No matter how smoothly your small business is running, sometimes things break -- figuratively and literally. Be it a natural disaster like a tornado or earthquake, an equipment failure or even the death or illness of a key business owner or employee, it's smart to be prepared for the worst.
Here are three ways to prepare your small business for a disaster, an emergency situation or a major slowdown.
1. Create an emergency fund
An emergency fund is money you've socked away to handle the unexpected. Instead of having to take drastic measures, such as laying off employees or paying vendors late, you can tap into these funds and replenish them when business gets back to normal.
How much money to save depends on your monthly expenses and what type of business you run. In general, businesses should aim to stash away at least six to 12 months of expenses, says Michael Sander, a financial planner in Tarrytown, New York.
"It's probably better to be on the 12-month side," Sander says. "Because if you're talking about loss of income, who's going to be paying the rent, paying salaries and other expenses?"
Saving up to 12 months of expenses may sound difficult, but there are a few actions you can take to get there. Look for ways to cut monthly expenses without hurting revenue: Negotiate better terms on your lease or move to a cheaper office space, cut back on travel, sell unused equipment, or reduce utility bills by using energy-efficient appliances.
There's also the question of where to keep the emergency funds. Consider a business checking or savings account that you can access at any time. Ideally, the account should carry few or no fees, have no restrictions on how often you can make withdrawals, and even pay you some interest on your deposits.
2. Open a business line of credit
Of course, not every small business -- especially startups with limited operating histories -- will be able to stash away six to 12 months of expenses. For additional access to capital, a business line of credit could come in handy while you build up your cash reserves.
You can borrow and repay from a line of credit on an as-needed basis (as long as you don't exceed your credit limit), and you'll only pay interest on the funds you've borrowed, similar to how a credit card works. If you open a business line of credit but don't actually borrow anything, you'll make no payments. This flexibility makes it a great option for handling unexpected expenses.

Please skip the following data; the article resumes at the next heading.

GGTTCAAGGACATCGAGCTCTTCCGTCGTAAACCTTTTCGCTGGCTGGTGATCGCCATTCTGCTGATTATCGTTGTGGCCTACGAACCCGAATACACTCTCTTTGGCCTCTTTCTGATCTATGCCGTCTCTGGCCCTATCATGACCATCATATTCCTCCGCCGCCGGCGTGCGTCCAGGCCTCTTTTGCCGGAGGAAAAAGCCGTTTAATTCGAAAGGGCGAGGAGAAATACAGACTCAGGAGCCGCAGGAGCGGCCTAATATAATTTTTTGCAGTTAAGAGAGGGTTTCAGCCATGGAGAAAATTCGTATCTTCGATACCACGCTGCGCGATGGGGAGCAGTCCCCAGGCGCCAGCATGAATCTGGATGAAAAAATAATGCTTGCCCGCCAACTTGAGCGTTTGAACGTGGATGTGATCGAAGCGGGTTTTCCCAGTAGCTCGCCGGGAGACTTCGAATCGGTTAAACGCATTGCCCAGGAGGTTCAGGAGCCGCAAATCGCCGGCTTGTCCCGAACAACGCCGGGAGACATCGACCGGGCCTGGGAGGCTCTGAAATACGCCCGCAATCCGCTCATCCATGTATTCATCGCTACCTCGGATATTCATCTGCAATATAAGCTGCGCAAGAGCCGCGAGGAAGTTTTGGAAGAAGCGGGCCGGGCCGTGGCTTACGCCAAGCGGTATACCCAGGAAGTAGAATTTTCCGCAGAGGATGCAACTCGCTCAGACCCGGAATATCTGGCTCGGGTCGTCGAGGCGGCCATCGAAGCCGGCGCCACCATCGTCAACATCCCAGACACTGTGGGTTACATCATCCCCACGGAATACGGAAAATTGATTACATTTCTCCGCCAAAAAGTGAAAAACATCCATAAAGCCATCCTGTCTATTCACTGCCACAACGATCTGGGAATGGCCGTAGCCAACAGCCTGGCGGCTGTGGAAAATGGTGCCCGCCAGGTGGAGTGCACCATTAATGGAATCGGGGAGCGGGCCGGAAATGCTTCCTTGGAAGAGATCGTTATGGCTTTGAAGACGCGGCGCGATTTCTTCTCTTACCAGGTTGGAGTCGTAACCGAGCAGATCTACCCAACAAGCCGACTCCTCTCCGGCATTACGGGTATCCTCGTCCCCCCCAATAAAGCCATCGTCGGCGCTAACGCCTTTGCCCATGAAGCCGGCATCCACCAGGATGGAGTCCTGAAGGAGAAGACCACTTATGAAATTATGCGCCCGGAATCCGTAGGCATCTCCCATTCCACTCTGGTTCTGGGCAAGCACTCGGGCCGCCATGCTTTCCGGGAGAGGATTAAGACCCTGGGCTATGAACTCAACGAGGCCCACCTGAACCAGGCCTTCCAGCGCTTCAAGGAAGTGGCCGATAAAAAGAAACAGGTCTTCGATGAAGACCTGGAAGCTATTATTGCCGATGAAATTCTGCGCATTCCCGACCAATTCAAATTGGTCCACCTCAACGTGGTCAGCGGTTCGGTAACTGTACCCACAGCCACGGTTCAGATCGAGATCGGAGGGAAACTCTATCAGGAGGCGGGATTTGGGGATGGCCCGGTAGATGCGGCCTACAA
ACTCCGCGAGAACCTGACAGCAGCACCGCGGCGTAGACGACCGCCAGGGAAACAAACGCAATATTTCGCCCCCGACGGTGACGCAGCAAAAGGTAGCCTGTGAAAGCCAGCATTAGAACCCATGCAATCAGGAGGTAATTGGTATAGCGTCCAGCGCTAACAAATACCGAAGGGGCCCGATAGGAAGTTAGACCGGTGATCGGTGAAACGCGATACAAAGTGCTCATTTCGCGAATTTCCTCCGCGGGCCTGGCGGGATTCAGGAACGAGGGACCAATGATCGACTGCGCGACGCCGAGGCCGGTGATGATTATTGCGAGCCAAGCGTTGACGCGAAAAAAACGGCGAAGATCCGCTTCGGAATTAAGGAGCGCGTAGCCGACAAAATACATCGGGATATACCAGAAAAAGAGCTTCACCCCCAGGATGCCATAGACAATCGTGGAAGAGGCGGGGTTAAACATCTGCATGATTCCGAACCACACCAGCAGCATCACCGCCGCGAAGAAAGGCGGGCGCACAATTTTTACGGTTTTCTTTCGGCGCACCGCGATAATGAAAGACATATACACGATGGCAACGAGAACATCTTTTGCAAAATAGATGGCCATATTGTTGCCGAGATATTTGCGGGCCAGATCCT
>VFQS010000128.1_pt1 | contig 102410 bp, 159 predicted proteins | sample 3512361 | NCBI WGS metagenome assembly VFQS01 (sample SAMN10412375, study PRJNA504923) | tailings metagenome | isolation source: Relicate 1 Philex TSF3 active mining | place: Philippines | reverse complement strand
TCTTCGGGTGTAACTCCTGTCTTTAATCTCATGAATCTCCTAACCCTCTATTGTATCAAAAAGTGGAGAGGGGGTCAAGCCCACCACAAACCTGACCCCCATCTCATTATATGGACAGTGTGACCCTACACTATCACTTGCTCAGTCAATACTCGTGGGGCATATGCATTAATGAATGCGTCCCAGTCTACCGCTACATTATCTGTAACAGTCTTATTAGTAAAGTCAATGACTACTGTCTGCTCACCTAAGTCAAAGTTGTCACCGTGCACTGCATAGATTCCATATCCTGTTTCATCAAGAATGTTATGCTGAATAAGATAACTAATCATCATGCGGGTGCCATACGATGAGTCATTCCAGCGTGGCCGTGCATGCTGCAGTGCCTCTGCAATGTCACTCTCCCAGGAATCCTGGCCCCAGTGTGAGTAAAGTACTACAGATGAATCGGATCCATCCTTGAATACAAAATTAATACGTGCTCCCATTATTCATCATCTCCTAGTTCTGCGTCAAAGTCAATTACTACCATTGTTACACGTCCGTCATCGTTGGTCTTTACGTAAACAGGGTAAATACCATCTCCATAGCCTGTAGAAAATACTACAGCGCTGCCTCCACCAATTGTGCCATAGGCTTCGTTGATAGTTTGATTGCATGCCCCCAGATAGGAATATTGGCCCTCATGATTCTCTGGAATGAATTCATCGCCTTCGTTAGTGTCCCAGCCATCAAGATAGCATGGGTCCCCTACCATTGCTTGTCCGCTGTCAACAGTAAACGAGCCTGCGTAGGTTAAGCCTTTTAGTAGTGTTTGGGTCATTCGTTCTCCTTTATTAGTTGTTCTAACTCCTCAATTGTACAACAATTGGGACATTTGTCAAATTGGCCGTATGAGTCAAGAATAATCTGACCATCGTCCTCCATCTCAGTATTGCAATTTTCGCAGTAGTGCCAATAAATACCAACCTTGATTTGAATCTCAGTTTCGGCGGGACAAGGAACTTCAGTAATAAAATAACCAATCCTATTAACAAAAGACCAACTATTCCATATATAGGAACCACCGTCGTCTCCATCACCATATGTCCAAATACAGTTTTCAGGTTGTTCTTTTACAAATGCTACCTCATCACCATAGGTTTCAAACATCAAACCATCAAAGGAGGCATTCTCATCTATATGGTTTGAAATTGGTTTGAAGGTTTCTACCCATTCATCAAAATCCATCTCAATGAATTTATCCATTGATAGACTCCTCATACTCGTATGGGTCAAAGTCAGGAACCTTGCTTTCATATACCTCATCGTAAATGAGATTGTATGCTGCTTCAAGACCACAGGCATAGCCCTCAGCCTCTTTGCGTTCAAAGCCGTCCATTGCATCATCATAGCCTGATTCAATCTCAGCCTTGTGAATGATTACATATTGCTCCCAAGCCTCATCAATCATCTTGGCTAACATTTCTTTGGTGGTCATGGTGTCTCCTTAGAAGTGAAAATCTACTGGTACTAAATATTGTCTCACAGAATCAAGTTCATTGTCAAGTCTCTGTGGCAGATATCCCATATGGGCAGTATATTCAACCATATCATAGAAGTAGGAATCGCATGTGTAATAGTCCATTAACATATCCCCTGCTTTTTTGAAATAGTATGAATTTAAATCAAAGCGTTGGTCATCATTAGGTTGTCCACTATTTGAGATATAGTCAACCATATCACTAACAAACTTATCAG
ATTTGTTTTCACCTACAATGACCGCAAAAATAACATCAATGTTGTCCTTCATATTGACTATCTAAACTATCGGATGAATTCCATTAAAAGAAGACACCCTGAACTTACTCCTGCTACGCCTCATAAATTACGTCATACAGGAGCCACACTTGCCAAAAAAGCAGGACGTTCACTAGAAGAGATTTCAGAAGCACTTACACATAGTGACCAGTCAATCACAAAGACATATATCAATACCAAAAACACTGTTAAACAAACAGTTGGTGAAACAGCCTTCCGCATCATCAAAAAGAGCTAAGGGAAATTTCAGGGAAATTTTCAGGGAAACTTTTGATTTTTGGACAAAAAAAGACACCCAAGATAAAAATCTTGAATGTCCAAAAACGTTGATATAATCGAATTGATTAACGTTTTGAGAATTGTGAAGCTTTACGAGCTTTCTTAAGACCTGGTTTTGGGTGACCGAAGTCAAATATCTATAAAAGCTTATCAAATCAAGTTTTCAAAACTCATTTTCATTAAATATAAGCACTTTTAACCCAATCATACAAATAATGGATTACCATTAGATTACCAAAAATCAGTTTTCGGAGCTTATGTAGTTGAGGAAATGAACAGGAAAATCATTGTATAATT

Sander cautions, however, that banks may cancel your credit line if you fail to use it within a certain time frame.
"It doesn't cost you anything to open, but over a certain amount of time if it's not utilized it can go away," Sander says, "so you may just want to take out a small balance so it's active."
And not all business lines of credit are created equal. It's smart to shop around, comparing the terms and fees of each product before applying. Other factors to consider: the annual percentage rate (the annual cost of borrowed funds, with all fees and interest included); the maximum credit limit you can qualify for; repayment terms; type of interest rate (fixed or variable, meaning your rate and payments can change based on the market); and whether collateral is required.
Another note of caution: Banks can close off your line of credit if something about your business changes and your ability to repay the lender weakens, says Steven Podnos, a financial advisor in Merritt Island, Florida.
"Let's say there's some major disruption in the financial planning world and everyone's income is going down, and they see my business is becoming shaky," he says. "So just when I need it, they may change the terms or stop it. It can't hurt to have it, but I don't think I would rely on it."
3. Make sure you're properly insured
Small businesses can be protected from losses by the right types and amounts of insurance coverage, which can vary according to the type and size of each business. For example, if you own a building and equipment, you're more likely to benefit from property insurance than would a business that's run from a home office, Podnos says.
"Insurance is to insure against the small chance of a large loss," he says. "There should be enough in coverage to replace the property owned by the business. If you have a home office and you don't have a business that incurs significant liability -- you're a psychologist, bookkeeper -- you can have very little coverage."
General liability insurance protects a business if a customer is injured on your property, while businesses whose employees frequently drive company-owned vehicles can benefit from commercial auto coverage. Business overhead expense insurance covers the operating expenses of your business in the event you become disabled, while key man insurance -- or insurance on the key person in a business -- covers the value of your ownership in the company.
Businesses that have significant professional liability, such as dentists and physicians, should be covered by errors and omissions insurance, commonly known as professional liability or malpractice insurance, Sander says. This type of insurance protects against alleged or actual negligence, legal defense costs and personal injury claims.
"You have to look at each business and say, 'What are the risks, what are the possible losses, and how do I best handle it?'" Podnos says.